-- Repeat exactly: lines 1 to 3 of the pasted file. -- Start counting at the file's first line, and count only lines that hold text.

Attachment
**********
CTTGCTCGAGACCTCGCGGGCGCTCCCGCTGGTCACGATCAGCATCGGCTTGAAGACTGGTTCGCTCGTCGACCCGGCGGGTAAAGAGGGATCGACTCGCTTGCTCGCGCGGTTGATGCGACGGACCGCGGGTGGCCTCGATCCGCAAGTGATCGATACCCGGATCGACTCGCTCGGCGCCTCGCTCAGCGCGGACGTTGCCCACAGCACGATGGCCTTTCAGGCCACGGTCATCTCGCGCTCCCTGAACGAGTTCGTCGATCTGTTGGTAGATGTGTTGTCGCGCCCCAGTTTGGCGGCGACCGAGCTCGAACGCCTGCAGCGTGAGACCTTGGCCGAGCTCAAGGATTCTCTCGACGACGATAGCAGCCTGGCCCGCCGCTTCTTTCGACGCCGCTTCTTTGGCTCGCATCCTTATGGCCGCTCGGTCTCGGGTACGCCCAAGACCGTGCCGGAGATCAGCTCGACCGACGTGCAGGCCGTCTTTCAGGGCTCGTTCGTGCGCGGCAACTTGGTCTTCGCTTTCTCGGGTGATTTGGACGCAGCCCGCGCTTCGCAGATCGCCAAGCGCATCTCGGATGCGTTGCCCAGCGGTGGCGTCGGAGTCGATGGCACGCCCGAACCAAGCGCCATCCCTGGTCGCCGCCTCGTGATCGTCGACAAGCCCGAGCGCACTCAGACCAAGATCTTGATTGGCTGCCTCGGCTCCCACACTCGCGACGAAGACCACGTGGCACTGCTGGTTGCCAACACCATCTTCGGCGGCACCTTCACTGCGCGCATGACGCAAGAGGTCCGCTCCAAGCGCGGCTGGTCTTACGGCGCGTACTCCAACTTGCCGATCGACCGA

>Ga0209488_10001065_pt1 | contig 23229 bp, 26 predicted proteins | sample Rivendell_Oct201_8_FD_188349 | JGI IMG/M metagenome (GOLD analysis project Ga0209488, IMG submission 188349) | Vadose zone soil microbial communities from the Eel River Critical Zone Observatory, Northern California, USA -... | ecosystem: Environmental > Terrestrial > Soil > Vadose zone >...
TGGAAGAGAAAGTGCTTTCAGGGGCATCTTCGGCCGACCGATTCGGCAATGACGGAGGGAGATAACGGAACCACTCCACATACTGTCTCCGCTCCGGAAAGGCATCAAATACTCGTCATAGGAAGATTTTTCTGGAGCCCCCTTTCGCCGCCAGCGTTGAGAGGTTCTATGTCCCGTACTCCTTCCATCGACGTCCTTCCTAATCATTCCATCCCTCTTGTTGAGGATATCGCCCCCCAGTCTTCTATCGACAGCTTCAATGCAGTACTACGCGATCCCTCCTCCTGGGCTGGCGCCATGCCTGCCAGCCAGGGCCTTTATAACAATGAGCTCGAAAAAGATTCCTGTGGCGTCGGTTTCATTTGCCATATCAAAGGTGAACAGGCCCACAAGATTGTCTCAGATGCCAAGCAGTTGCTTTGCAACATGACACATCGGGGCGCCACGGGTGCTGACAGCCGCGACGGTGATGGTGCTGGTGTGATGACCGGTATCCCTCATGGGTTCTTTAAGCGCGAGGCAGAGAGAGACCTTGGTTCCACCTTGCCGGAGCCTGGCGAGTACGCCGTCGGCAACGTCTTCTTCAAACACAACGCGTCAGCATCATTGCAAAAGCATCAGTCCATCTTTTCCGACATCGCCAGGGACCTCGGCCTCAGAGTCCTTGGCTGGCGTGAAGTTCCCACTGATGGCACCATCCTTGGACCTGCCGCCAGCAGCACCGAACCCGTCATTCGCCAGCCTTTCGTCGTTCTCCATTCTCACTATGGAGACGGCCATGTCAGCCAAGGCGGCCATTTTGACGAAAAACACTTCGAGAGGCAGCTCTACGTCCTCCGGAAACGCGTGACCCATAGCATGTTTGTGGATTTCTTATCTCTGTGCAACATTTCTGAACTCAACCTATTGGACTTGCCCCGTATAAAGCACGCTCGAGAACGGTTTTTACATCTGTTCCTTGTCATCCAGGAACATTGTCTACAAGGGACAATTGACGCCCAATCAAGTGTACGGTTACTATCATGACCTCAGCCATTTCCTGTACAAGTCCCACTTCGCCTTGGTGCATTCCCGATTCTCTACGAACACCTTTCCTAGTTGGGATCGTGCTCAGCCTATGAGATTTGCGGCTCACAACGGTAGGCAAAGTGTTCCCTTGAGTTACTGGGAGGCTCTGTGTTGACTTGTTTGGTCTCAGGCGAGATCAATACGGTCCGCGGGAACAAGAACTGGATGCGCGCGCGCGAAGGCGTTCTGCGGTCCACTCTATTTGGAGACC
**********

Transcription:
CTTGCTCGAGACCTCGCGGGCGCTCCCGCTGGTCACGATCAGCATCGGCTTGAAGACTGGTTCGCTCGTCGACCCGGCGGGTAAAGAGGGATCGACTCGCTTGCTCGCGCGGTTGATGCGACGGACCGCGGGTGGCCTCGATCCGCAAGTGATCGATACCCGGATCGACTCGCTCGGCGCCTCGCTCAGCGCGGACGTTGCCCACAGCACGATGGCCTTTCAGGCCACGGTCATCTCGCGCTCCCTGAACGAGTTCGTCGATCTGTTGGTAGATGTGTTGTCGCGCCCCAGTTTGGCGGCGACCGAGCTCGAACGCCTGCAGCGTGAGACCTTGGCCGAGCTCAAGGATTCTCTCGACGACGATAGCAGCCTGGCCCGCCGCTTCTTTCGACGCCGCTTCTTTGGCTCGCATCCTTATGGCCGCTCGGTCTCGGGTACGCCCAAGACCGTGCCGGAGATCAGCTCGACCGACGTGCAGGCCGTCTTTCAGGGCTCGTTCGTGCGCGGCAACTTGGTCTTCGCTTTCTCGGGTGATTTGGACGCAGCCCGCGCTTCGCAGATCGCCAAGCGCATCTCGGATGCGTTGCCCAGCGGTGGCGTCGGAGTCGATGGCACGCCCGAACCAAGCGCCATCCCTGGTCGCCGCCTCGTGATCGTCGACAAGCCCGAGCGCACTCAGACCAAGATCTTGATTGGCTGCCTCGGCTCCCACACTCGCGACGAAGACCACGTGGCACTGCTGGTTGCCAACACCATCTTCGGCGGCACCTTCACTGCGCGCATGACGCAAGAGGTCCGCTCCAAGCGCGGCTGGTCTTACGGCGCGTACTCCAACTTGCCGATCGACCGA

>Ga0209488_10001065_pt1 | contig 23229 bp, 26 predicted proteins | sample Rivendell_Oct201_8_FD_188349 | JGI IMG/M metagenome (GOLD analysis project Ga0209488, IMG submission 188349) | Vadose zone soil microbial communities from the Eel River Critical Zone Observatory, Northern California, USA -... | ecosystem: Environmental > Terrestrial > Soil > Vadose zone >...
TGGAAGAGAAAGTGCTTTCAGGGGCATCTTCGGCCGACCGATTCGGCAATGACGGAGGGAGATAACGGAACCACTCCACATACTGTCTCCGCTCCGGAAAGGCATCAAATACTCGTCATAGGAAGATTTTTCTGGAGCCCCCTTTCGCCGCCAGCGTTGAGAGGTTCTATGTCCCGTACTCCTTCCATCGACGTCCTTCCTAATCATTCCATCCCTCTTGTTGAGGATATCGCCCCCCAGTCTTCTATCGACAGCTTCAATGCAGTACTACGCGATCCCTCCTCCTGGGCTGGCGCCATGCCTGCCAGCCAGGGCCTTTATAACAATGAGCTCGAAAAAGATTCCTGTGGCGTCGGTTTCATTTGCCATATCAAAGGTGAACAGGCCCACAAGATTGTCTCAGATGCCAAGCAGTTGCTTTGCAACATGACACATCGGGGCGCCACGGGTGCTGACAGCCGCGACGGTGATGGTGCTGGTGTGATGACCGGTATCCCTCATGGGTTCTTTAAGCGCGAGGCAGAGAGAGACCTTGGTTCCACCTTGCCGGAGCCTGGCGAGTACGCCGTCGGCAACGTCTTCTTCAAACACAACGCGTCAGCATCATTGCAAAAGCATCAGTCCATCTTTTCCGACATCGCCAGGGACCTCGGCCTCAGAGTCCTTGGCTGGCGTGAAGTTCCCACTGATGGCACCATCCTTGGACCTGCCGCCAGCAGCACCGAACCCGTCATTCGCCAGCCTTTCGTCGTTCTCCATTCTCACTATGGAGACGGCCATGTCAGCCAAGGCGGCCATTTTGACGAAAAACACTTCGAGAGGCAGCTCTACGTCCTCCGGAAACGCGTGACCCATAGCATGTTTGTGGATTTCTTATCTCTGTGCAACATTTCTGAACTCAACCTATTGGACTTGCCCCGTATAAAGCACGCTCGAGAACGGTTTTTACATCTGTTCCTTGTCATCCAGGAACATTGTCTACAAGGGACAATTGACGCCCAATCAAGTGTACGGTTACTATCATGACCTCAGCCATTTCCTGTACAAGTCCCACTTCGCCTTGGTGCATTCCCGATTCTCTACGAACACCTTTCCTAGTTGGGATCGTGCTCAGCCTATGAGATTTGCGGCTCACAACGGTAGGCAAAGTGTTCCCTTGAGTTACTGGGAGGCTCTGTGTTGACTTGTTTGGTCTCAGGCGAGATCAATACGGTCCGCGGGAACAAGAACTGGATGCGCGCGCGCGAAGGCGTTCTGCGGTCCACTCTATTTGGAGACC